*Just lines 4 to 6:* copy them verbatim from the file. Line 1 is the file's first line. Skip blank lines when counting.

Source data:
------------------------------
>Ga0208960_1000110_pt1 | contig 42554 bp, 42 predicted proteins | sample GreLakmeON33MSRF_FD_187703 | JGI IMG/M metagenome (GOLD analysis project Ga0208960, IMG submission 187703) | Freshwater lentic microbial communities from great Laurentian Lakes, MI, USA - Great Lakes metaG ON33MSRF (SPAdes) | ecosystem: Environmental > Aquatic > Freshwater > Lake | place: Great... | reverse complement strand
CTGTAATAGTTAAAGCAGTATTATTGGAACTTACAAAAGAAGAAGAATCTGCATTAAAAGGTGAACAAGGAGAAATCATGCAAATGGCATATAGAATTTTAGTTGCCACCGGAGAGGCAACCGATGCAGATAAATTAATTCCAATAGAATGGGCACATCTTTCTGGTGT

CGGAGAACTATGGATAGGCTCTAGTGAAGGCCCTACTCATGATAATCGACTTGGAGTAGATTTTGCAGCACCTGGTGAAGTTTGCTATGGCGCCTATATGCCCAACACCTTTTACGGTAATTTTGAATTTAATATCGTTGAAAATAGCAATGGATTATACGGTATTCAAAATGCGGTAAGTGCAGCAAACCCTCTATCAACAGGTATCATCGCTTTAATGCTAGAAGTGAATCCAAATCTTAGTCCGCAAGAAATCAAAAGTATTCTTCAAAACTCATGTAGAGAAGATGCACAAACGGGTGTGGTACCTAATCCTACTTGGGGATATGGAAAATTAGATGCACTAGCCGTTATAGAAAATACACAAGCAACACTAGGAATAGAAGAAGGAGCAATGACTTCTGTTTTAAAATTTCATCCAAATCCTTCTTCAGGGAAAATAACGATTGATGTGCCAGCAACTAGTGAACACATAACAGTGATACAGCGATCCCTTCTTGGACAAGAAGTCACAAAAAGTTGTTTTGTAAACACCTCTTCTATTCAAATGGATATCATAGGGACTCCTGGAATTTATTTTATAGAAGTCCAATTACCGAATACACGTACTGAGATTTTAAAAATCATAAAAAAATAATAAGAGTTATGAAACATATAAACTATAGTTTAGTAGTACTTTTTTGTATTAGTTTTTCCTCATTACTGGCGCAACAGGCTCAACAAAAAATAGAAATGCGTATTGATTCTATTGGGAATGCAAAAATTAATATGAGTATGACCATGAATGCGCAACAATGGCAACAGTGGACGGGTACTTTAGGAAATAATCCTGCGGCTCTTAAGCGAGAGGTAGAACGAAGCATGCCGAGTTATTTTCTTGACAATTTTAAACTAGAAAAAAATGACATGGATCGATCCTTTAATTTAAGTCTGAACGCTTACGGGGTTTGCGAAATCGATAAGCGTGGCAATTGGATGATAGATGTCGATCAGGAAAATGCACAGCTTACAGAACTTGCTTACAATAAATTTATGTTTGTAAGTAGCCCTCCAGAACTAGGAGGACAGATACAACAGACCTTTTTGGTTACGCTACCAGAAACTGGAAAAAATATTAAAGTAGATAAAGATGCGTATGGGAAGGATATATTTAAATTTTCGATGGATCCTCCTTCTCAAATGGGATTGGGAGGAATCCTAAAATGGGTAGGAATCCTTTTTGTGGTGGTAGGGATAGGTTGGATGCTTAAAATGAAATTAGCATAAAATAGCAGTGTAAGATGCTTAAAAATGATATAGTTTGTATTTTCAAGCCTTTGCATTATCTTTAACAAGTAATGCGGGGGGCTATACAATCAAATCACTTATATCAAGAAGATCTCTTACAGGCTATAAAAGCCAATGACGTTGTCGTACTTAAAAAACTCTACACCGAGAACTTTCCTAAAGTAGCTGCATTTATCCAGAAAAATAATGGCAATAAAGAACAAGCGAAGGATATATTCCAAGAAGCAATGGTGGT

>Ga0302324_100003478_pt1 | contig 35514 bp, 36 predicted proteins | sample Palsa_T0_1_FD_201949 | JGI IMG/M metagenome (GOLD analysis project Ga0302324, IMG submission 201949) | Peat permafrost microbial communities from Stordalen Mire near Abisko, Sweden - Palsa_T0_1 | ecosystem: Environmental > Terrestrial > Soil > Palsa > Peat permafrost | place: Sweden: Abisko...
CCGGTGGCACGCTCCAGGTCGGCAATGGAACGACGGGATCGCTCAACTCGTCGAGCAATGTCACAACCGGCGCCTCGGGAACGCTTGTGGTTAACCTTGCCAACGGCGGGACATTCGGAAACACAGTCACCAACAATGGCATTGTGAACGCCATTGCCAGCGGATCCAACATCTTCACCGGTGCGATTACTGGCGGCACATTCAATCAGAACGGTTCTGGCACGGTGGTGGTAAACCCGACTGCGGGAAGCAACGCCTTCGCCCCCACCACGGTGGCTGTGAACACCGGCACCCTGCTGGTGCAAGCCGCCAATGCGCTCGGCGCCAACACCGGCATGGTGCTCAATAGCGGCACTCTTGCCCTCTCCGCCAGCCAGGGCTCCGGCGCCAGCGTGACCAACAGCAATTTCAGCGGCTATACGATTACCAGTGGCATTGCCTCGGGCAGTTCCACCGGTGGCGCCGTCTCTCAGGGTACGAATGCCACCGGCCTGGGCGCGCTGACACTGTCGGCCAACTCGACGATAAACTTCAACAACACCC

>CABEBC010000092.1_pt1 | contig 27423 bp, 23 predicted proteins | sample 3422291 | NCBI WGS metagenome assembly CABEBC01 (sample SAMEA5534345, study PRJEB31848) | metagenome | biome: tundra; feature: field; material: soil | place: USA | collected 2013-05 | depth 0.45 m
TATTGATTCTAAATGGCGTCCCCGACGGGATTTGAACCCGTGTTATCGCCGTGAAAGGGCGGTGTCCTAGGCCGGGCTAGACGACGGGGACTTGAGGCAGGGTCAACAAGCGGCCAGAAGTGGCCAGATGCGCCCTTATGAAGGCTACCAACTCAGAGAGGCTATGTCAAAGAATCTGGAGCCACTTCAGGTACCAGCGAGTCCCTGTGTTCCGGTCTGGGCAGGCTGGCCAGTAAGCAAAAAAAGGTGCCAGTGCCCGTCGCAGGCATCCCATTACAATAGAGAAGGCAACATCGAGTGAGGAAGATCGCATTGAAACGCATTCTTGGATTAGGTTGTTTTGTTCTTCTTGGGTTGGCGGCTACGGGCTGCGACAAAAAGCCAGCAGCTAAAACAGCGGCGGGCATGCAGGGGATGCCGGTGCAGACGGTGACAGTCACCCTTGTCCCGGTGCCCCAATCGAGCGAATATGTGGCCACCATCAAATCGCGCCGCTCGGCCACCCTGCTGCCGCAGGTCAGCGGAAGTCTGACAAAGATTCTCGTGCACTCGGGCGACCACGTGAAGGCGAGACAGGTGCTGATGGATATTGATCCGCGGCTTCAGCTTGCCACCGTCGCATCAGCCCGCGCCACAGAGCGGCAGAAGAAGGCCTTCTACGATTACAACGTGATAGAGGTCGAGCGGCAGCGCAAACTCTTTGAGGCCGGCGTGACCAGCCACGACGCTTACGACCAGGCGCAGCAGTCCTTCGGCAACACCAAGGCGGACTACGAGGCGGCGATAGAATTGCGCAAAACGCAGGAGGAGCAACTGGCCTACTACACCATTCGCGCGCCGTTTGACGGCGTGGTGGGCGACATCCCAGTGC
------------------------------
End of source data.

>Ga0302324_100003478_pt1 | contig 35514 bp, 36 predicted proteins | sample Palsa_T0_1_FD_201949 | JGI IMG/M metagenome (GOLD analysis project Ga0302324, IMG submission 201949) | Peat permafrost microbial communities from Stordalen Mire near Abisko, Sweden - Palsa_T0_1 | ecosystem: Environmental > Terrestrial > Soil > Palsa > Peat permafrost | place: Sweden: Abisko...
CCGGTGGCACGCTCCAGGTCGGCAATGGAACGACGGGATCGCTCAACTCGTCGAGCAATGTCACAACCGGCGCCTCGGGAACGCTTGTGGTTAACCTTGCCAACGGCGGGACATTCGGAAACACAGTCACCAACAATGGCATTGTGAACGCCATTGCCAGCGGATCCAACATCTTCACCGGTGCGATTACTGGCGGCACATTCAATCAGAACGGTTCTGGCACGGTGGTGGTAAACCCGACTGCGGGAAGCAACGCCTTCGCCCCCACCACGGTGGCTGTGAACACCGGCACCCTGCTGGTGCAAGCCGCCAATGCGCTCGGCGCCAACACCGGCATGGTGCTCAATAGCGGCACTCTTGCCCTCTCCGCCAGCCAGGGCTCCGGCGCCAGCGTGACCAACAGCAATTTCAGCGGCTATACGATTACCAGTGGCATTGCCTCGGGCAGTTCCACCGGTGGCGCCGTCTCTCAGGGTACGAATGCCACCGGCCTGGGCGCGCTGACACTGTCGGCCAACTCGACGATAAACTTCAACAACACCC

>CABEBC010000092.1_pt1 | contig 27423 bp, 23 predicted proteins | sample 3422291 | NCBI WGS metagenome assembly CABEBC01 (sample SAMEA5534345, study PRJEB31848) | metagenome | biome: tundra; feature: field; material: soil | place: USA | collected 2013-05 | depth 0.45 m